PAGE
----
Causes and Risk Factors of Alzheimer’s Disease

Causes and Risk Factors of Alzheimer’s Disease

Alzheimer’s disease is progressive degenerative disease of nervous system that affect memory and mental functions. This is the most common cause of dementia of loss of memory. Currently there is no effective way to manage or treat Alzheimer’s disease. Only palliative and supportive care is possible.ID-100300337

What are the possible causes of Alzheimer’s disease?

Causes of Alzheimer’s disease are not clear. However, the effect of Alzheimer’s disease on brain is clear. Probably the disease is caused by combination of lifestyle, genetics and environmental factors that affect brain. The role of food causing it or preventing it has not been clearly demonstrated. Less than 5% of patients of Alzheimer’s disease have specific genetic change. The brain of affected person have fewer neurons than a healthy person and the connection among surviving nerve cells are also few. As disease progresses and more and more neurons destroyed, brain shrinks. In Alzheimer’s disease abnormalities in brain is typical and causes formation of plaques (plaques are clumps of a protein beta-amyloid that destroy brain cells) and tangles.

Risk factors of Alzheimer’s disease include,

Age: age is certainly an important risk factors. Because Alzheimer’s disease most commonly occur after age of 65, although it is not part of normal ageing process. Only people with genetic changes may develop it in 30s.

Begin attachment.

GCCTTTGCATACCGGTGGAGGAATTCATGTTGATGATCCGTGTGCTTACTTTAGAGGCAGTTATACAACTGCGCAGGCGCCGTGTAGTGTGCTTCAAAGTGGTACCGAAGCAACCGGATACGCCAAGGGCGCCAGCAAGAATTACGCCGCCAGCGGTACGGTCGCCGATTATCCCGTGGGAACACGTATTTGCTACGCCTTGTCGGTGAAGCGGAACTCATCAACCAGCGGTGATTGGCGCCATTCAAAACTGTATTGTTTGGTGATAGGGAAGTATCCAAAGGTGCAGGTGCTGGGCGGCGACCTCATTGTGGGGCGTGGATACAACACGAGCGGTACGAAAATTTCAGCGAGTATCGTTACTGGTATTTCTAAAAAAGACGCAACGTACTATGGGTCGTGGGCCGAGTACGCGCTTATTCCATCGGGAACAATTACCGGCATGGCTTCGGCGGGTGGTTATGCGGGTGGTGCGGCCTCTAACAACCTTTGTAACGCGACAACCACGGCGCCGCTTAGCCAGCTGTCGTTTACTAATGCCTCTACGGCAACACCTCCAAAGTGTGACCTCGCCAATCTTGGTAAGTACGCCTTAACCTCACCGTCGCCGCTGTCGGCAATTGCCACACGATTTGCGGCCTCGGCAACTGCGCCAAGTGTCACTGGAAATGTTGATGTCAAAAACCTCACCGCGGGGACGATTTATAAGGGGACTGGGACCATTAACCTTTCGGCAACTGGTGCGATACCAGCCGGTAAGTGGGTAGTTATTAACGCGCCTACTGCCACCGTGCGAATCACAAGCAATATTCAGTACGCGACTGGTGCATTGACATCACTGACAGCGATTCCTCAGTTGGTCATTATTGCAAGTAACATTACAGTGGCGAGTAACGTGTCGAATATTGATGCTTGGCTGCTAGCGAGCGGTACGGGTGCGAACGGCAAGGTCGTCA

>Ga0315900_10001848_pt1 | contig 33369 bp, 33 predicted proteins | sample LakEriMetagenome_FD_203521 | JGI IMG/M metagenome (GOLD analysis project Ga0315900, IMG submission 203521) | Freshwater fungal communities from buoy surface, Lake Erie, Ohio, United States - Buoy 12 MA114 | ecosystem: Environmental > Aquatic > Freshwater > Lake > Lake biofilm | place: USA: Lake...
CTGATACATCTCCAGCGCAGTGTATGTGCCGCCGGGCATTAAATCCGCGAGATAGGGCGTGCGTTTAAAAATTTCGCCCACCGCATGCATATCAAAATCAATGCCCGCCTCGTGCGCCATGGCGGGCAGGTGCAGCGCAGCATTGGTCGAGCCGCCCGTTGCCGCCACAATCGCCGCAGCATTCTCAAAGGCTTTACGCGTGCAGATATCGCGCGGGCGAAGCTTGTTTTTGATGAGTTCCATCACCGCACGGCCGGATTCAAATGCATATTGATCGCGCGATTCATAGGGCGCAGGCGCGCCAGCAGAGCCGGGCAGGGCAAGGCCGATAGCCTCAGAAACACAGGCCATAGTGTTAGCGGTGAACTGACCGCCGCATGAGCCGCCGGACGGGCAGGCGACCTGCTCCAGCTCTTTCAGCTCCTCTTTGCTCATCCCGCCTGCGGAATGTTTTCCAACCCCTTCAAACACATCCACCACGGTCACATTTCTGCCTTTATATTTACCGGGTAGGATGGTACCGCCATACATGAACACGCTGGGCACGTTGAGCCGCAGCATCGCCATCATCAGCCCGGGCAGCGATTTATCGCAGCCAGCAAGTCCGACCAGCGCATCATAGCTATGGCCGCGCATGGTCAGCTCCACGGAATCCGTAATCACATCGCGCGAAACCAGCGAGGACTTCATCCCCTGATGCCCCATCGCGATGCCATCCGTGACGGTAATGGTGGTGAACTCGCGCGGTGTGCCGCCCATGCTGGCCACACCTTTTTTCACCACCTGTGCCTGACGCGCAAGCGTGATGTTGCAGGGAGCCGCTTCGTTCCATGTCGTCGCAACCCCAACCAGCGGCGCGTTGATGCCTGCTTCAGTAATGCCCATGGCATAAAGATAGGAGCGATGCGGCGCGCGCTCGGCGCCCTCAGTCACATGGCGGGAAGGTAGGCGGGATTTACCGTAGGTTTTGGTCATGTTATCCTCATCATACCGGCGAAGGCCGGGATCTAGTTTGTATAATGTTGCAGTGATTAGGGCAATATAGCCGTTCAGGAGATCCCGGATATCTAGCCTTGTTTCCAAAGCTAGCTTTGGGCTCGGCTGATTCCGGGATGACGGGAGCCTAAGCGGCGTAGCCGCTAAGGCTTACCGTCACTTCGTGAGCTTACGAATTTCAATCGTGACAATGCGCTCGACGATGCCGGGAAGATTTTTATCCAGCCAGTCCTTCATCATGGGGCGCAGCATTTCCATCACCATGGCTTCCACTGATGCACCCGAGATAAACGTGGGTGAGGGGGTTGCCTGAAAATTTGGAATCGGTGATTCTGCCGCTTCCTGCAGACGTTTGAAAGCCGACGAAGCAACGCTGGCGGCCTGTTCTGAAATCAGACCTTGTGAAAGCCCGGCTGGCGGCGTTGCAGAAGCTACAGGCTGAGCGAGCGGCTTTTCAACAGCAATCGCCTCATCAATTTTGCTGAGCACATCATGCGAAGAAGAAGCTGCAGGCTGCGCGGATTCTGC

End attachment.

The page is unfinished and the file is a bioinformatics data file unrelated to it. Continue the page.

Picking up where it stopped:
Sex: women seem to have greater risk of Alzheimer’s disease, may be they live longer than males.
Family history of Alzheimer’s: if anyone in your family develop Alzheimer’s disease, the risk is greater among first degree relatives. Scientists have discovered three genes that virtually guarantee development of Alzheimer’s disease in later life, who has these genes. In other cases the role of genetics in Alzheimer’s disease is not understood.
History of trauma, especially head injury increase risk of Alzheimer’s disease.
People with Down’s syndrome are at greater risk of Alzheimer’s disease. And symptoms tend to appear earlier in these patients.
People with mild cognitive impairment have greater risk of developing Alzheimer’s disease.
Low educational status (less than high school level) is a risk factor for Alzheimer’s disease, as statistics indicate.
There is no definite proof that lifestyle and habits have a role in Alzheimer’s disease. However, there are certain indications that lifestyle that increase risk of heart disease can increase risk of Alzheimer’s disease as well. These include, smoking (including passive smoking), sedentary life, obesity, inadequately controlled hypertension, inadequately controlled diabetes, high blood cholesterol, diet low in fruits and vegetables.
People engaged in mentally and socially stimulating activities are at lower risk of developing Alzheimer’s disease.

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